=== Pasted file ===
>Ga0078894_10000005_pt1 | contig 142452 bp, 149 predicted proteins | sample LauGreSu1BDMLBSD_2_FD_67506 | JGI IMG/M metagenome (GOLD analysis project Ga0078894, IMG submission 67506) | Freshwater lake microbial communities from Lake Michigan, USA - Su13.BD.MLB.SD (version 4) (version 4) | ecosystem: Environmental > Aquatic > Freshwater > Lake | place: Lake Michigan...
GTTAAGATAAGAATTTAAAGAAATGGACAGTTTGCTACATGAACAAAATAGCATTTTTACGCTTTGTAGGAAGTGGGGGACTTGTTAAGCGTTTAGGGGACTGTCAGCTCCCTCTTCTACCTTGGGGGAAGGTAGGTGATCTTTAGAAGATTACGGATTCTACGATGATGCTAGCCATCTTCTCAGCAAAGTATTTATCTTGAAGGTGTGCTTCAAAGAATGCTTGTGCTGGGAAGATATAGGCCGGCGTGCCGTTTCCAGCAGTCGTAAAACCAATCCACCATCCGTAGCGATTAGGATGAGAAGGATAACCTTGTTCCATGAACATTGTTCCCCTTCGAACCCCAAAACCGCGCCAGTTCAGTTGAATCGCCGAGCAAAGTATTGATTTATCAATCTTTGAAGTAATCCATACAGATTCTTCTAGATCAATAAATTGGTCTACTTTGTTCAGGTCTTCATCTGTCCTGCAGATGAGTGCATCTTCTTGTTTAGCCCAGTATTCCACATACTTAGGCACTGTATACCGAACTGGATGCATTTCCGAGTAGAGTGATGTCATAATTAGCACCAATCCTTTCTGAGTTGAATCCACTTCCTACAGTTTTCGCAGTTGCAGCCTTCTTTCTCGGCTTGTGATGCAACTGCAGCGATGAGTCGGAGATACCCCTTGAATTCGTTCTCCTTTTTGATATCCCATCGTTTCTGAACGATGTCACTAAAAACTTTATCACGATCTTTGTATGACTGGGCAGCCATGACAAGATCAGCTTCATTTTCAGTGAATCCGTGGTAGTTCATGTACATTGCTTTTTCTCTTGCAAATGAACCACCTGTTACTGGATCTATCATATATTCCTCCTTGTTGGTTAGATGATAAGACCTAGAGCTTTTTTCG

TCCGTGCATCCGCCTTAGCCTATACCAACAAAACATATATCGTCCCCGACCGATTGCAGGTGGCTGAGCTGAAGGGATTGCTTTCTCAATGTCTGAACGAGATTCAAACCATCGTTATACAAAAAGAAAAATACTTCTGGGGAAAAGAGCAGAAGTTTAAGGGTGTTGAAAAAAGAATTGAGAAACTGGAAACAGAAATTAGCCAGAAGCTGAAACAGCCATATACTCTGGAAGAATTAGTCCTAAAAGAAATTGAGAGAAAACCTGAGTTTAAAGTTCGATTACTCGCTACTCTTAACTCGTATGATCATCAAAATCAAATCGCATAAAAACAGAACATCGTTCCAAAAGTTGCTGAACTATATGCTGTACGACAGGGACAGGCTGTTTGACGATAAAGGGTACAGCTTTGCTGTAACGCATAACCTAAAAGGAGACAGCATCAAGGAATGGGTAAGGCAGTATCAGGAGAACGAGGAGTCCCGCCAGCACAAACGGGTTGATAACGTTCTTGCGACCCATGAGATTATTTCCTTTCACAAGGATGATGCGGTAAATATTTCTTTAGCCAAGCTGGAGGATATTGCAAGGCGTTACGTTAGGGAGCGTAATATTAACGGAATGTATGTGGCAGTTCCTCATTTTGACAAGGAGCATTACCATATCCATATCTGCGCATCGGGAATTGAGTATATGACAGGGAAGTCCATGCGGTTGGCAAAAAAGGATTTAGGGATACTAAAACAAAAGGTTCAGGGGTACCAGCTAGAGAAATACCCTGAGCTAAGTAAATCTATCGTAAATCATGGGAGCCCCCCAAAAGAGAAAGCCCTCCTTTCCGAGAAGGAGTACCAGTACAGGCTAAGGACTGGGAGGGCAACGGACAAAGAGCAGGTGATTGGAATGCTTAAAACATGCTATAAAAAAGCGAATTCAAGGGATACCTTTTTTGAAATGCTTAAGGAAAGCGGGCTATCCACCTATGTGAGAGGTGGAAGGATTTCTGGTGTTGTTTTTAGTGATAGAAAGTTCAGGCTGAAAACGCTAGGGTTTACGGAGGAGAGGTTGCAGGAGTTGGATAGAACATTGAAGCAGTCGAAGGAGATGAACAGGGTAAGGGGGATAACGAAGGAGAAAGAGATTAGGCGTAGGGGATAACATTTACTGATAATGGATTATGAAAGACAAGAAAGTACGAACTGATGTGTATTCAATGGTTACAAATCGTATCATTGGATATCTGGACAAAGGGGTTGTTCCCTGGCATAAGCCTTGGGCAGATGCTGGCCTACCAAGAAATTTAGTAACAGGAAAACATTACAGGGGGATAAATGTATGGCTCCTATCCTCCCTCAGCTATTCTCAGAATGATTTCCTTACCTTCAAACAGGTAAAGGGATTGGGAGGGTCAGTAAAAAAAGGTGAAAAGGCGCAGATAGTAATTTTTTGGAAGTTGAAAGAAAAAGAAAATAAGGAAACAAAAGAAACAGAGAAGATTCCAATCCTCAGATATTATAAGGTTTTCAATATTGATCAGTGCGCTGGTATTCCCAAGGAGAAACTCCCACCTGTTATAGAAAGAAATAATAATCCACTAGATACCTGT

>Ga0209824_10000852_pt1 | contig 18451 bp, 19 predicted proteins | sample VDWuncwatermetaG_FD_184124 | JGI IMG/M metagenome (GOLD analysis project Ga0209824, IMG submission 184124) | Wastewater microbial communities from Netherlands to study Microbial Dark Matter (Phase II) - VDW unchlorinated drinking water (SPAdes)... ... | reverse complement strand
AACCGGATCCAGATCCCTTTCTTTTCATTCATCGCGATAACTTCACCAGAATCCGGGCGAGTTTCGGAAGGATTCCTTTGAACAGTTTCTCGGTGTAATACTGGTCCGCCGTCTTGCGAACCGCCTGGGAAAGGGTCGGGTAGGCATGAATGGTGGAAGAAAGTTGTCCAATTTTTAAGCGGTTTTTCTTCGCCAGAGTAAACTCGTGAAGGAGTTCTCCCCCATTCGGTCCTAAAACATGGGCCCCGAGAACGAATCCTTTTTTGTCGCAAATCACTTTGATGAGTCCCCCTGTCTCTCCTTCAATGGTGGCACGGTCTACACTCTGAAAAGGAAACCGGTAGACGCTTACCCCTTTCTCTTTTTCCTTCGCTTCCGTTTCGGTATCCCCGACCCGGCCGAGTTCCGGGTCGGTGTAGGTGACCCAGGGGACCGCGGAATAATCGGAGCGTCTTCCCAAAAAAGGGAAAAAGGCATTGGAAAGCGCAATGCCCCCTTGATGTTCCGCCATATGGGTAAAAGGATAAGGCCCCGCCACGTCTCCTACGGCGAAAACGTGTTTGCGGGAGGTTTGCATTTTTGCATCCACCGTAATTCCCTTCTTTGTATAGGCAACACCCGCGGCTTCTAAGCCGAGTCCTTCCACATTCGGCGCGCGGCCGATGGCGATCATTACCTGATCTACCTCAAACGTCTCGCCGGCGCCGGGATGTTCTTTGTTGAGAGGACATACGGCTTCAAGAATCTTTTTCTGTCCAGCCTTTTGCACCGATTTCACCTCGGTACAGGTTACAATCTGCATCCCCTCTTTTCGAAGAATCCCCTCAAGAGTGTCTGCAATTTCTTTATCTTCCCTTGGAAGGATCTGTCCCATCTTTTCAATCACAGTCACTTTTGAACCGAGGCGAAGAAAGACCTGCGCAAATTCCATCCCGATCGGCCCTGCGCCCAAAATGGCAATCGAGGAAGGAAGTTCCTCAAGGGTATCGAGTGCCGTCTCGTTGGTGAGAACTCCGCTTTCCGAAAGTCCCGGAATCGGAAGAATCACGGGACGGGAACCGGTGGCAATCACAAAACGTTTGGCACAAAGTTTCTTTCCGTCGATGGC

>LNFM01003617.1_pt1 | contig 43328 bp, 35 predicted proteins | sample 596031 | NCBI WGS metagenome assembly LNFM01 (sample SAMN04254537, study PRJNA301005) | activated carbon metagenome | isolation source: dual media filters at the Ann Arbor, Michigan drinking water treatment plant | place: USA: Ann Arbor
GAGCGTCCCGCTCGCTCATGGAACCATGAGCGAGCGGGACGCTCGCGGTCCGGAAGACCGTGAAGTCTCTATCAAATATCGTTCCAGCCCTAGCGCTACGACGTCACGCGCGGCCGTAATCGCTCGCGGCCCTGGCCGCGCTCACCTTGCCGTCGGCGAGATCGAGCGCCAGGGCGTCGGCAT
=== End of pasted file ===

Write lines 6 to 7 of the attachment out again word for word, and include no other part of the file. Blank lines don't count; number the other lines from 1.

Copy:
>LNFM01003617.1_pt1 | contig 43328 bp, 35 predicted proteins | sample 596031 | NCBI WGS metagenome assembly LNFM01 (sample SAMN04254537, study PRJNA301005) | activated carbon metagenome | isolation source: dual media filters at the Ann Arbor, Michigan drinking water treatment plant | place: USA: Ann Arbor
GAGCGTCCCGCTCGCTCATGGAACCATGAGCGAGCGGGACGCTCGCGGTCCGGAAGACCGTGAAGTCTCTATCAAATATCGTTCCAGCCCTAGCGCTACGACGTCACGCGCGGCCGTAATCGCTCGCGGCCCTGGCCGCGCTCACCTTGCCGTCGGCGAGATCGAGCGCCAGGGCGTCGGCAT